This is your chance to join the many thousands of practitioners worldwide who have completed the International Association for Public Participation (IAP2) certificate training.

AICP members can earn Certification Maintenance (CM) credits for these courses.

Foundations in Public Participation (5-Day) Certificate Program:

Planning for Effective Public Participation (3-Days) and/or *Techniques for Effective Public Participation (2-Days)

  • Jan. 31-Feb 2 in Boulder, CO:  3-day Planning
  • Mar. 19-23 in Phoenix, AZ: 5-day Both courses
  • Jul. 30-Aug 3 in Minneapolis, MN: 5-day Both courses
  • Sep. 24-28: Chicago, IL: 5-day Both courses

*The 3-Day Planning training is a prerequisite to Techniques training

IAP2’s Strategies for Dealing with Opposition and Outrage in Public Participation (2-Days)
formally Emotion, Outrage – newly revised and renamed

  • Mar. 26-27 in Salt Lake City, UT
  • Apr. 19-2o in Orange County, CA
  • Apr. 26-27 in Los Angeles County, CA
  • Jun. 28-29 in Denver, CO
  • Jul. 26-27 in Minneapolis, MN
  • Oct. 18-19 in Chicago, IL

Register online for these trainings at www.theparticipationcompany.com/training

We also anticipate additional training coming to the following cities:

Foundations: Chicago, DC area, Orlando
Strategies/Outrage: Las Vegas, San Diego

The Participation Company (TPC) offers discounted rates to NCDD members. 

TPC can also assist you and your organization in other endeavors! Our team of highly experienced professionals help government and business clients manage public issues to accomplish client’s objectives. We can plan and manage your participation project from start to finish. We can provide strategic advice and direction. We can coach and mentor your staff and managers. We help you build agreements and craft durable and defensible decisions.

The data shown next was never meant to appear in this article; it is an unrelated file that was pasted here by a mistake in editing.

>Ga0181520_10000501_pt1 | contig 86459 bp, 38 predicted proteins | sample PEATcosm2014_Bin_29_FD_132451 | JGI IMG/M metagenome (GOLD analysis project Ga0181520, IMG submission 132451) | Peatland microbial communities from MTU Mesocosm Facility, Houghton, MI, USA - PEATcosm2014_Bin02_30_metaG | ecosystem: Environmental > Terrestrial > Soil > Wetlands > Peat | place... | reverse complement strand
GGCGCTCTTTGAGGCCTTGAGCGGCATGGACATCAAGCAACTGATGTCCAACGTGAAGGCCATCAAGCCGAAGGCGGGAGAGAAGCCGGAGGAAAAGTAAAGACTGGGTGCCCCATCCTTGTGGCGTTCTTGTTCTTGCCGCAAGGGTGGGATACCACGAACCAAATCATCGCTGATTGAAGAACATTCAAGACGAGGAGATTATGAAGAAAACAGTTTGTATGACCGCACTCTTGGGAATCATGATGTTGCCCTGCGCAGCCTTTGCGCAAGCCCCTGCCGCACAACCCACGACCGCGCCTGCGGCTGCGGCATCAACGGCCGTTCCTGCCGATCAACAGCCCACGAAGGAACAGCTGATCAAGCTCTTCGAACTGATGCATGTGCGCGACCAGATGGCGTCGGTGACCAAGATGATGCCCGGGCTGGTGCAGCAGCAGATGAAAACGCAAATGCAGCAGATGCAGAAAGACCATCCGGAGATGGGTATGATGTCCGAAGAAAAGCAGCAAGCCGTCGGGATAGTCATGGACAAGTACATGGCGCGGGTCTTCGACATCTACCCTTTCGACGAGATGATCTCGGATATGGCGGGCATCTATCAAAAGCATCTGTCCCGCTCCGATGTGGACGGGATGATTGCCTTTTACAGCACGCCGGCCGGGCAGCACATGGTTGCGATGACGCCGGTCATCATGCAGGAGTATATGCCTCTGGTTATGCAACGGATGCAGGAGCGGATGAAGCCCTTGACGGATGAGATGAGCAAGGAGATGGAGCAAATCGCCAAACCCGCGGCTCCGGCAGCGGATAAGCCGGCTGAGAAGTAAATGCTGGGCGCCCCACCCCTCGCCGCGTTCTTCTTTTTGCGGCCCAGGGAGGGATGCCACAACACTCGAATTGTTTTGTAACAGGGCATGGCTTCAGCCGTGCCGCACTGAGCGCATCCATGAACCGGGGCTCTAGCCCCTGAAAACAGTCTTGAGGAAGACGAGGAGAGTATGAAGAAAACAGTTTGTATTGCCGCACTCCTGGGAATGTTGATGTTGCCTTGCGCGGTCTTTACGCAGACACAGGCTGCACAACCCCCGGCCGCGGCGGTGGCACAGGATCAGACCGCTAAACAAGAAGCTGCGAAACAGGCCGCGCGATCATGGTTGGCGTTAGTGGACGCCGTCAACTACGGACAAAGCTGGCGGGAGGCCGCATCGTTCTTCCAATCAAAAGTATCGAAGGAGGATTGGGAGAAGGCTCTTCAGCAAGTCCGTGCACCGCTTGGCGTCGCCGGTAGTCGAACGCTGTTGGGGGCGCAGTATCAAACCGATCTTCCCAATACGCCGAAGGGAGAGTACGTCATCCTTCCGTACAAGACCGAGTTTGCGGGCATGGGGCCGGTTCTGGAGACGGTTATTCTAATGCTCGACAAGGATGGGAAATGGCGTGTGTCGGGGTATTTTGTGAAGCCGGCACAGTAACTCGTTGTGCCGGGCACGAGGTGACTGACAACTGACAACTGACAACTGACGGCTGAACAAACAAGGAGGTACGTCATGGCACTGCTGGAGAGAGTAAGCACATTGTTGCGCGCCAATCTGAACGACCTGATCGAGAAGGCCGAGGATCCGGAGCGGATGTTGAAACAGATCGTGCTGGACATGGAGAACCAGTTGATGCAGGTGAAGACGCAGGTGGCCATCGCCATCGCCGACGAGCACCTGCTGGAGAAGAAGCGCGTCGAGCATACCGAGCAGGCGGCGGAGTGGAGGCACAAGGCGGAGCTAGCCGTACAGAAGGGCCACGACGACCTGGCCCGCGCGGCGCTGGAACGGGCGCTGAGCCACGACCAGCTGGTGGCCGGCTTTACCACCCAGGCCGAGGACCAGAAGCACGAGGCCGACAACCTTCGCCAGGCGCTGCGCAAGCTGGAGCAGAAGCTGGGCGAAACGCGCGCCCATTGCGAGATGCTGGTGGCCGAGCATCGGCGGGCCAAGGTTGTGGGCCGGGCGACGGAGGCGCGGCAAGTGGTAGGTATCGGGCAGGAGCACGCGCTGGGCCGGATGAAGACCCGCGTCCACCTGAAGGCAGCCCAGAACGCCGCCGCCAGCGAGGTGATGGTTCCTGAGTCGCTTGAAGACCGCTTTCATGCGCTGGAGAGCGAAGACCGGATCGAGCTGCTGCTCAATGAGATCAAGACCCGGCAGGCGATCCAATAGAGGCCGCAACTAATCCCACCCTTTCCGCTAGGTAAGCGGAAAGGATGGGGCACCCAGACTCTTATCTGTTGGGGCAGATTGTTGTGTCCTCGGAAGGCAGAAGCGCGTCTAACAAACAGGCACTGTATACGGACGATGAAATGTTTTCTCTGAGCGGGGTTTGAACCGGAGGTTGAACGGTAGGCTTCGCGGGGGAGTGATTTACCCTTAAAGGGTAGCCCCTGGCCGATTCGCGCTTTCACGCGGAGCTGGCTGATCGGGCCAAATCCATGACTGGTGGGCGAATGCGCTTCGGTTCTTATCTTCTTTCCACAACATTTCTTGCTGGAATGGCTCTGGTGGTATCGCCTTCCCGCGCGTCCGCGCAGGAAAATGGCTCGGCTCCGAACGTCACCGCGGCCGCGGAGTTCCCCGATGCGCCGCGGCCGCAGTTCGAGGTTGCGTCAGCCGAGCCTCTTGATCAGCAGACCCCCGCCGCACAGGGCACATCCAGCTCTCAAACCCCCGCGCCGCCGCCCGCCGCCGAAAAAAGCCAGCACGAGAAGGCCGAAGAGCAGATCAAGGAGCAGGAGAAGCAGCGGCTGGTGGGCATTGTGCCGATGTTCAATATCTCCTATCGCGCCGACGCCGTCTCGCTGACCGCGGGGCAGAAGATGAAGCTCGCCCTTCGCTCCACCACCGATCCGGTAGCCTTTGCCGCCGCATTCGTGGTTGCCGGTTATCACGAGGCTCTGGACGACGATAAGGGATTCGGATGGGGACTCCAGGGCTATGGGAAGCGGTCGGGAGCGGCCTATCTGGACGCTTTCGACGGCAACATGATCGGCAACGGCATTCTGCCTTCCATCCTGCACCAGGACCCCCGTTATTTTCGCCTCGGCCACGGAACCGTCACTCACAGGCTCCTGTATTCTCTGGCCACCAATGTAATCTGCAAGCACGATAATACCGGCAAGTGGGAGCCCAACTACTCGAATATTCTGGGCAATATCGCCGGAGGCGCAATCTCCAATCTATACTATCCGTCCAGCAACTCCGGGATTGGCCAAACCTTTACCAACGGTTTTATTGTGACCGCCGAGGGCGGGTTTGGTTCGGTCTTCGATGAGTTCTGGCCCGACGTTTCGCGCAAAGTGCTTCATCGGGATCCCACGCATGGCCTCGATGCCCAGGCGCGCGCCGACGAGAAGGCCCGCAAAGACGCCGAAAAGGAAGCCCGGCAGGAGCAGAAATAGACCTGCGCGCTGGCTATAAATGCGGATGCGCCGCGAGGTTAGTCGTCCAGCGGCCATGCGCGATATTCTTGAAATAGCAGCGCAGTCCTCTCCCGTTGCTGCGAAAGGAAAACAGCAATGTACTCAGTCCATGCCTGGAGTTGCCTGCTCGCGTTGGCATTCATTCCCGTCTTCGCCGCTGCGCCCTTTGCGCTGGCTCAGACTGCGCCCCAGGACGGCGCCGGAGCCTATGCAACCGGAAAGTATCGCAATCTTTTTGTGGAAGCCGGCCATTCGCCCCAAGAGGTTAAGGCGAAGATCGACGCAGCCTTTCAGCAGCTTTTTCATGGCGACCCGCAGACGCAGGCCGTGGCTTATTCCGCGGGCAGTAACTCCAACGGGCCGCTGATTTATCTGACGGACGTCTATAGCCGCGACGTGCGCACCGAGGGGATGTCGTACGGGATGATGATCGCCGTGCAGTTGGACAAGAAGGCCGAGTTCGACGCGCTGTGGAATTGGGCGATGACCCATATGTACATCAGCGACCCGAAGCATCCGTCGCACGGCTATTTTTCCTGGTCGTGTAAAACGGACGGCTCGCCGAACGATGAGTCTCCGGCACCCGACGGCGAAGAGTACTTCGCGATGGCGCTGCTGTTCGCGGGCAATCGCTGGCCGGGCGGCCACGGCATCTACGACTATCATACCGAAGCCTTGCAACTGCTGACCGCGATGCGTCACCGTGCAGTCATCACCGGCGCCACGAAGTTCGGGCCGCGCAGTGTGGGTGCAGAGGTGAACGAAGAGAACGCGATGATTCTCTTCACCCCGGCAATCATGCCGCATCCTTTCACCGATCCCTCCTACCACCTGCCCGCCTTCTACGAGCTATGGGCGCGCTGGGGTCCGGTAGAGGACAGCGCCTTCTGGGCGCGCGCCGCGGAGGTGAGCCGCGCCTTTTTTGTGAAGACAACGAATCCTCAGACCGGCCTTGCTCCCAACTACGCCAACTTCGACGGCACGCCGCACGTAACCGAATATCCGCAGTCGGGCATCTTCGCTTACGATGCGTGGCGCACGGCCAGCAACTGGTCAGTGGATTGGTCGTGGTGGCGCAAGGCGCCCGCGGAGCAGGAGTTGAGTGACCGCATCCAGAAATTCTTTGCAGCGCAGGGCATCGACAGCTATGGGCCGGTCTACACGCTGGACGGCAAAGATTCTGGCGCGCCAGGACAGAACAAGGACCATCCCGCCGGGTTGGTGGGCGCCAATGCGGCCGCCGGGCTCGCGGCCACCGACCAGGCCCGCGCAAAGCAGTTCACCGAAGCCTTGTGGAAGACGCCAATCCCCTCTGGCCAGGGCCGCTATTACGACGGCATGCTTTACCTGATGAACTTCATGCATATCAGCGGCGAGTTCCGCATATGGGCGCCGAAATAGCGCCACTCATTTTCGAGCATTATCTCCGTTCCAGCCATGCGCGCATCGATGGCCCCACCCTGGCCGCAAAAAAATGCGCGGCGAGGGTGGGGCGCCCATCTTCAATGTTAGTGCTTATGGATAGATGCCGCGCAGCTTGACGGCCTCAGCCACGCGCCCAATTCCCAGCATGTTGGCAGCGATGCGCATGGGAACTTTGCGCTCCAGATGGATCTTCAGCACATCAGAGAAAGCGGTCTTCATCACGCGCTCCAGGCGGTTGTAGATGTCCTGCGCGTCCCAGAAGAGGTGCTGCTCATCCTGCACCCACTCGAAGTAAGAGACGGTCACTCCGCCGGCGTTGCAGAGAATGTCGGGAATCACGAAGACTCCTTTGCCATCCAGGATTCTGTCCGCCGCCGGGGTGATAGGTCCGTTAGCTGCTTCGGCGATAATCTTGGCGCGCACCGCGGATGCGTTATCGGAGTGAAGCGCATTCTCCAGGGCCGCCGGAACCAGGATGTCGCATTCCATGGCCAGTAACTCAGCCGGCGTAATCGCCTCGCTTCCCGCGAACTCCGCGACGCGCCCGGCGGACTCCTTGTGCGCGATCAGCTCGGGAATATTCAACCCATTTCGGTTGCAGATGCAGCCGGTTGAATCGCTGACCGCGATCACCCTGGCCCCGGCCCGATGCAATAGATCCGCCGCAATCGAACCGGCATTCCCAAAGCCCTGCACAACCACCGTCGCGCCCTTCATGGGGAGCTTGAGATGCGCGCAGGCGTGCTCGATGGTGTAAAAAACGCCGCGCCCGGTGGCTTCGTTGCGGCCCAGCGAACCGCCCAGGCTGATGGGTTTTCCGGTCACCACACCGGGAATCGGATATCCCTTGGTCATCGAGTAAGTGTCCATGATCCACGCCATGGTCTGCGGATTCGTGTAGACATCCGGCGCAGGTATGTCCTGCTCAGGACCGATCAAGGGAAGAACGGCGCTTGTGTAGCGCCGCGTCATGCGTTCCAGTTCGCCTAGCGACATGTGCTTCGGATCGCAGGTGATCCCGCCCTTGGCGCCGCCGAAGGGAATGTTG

NCDD Board Member on Protecting our Civic Ecosystem

Our NCDD board member, Jacob Hess recently wrote a piece in which he correlates the increasing call to protect our threatened natural ecosystems with the need to also protect our democratic ecosystem. In the article, he shares his experience adapting Living Room Conversations in Utah by collaborating with individuals and organizations already doing civic engagement work, of which developed into a thriving network of civically-engaged folks. We encourage you to read Jacob’s piece below or find the original here.


Preserving and Protecting Our Precious Civic Ecosystem

Lots of attention is going today to physical habitat under siege (and for good reason): without more attention, many of these beautiful areas might go away, or be irreparably damaged. For that reason, many believe that energy invested in this protection and preservation is well spent.

Far less attention, however, goes to the way our civic ecosystem remains under increasing siege. What began as occasional concern for the hostility in the U.S. media and elected leaders, has become widespread trepidation regarding public animosities deepening in every direction, on nearly every issue.

Some believe that without more attention, this precious civic ecosystem could go away or likewise become irreparably damaged, thus prompting similar calls for additional investment to protect and preserve this fragile democratic habitat.

A case study in Utah. Starting in 2014, I had the opportunity to work for Living Room Conversations in a Utah experiment to help cultivate the civic ecosystem there. Rather than plowing up the roots already in place (or riding into town with the “newfangled solutions”), it felt important to build upon and leverage whatever rich habitat already existed.

Thus we began with a local reconnaissance reaching out to 20 different civics organizations to find out what had already been done (it turns out, a lot, as you can see here in a general summary and here in a more recent success in LGBT-religious conservative dialogue). After meeting with a number of leaders in the past work, including John Kesler (Salt Lake Civil Network), Michele Straube (Environmental Dispute Resolution, U of U) and David Derezotes (Peace & Conflict Studies, U of U), I was struck at how underrecognized and little known their efforts were, compared to much louder initiatives that captured the public eye.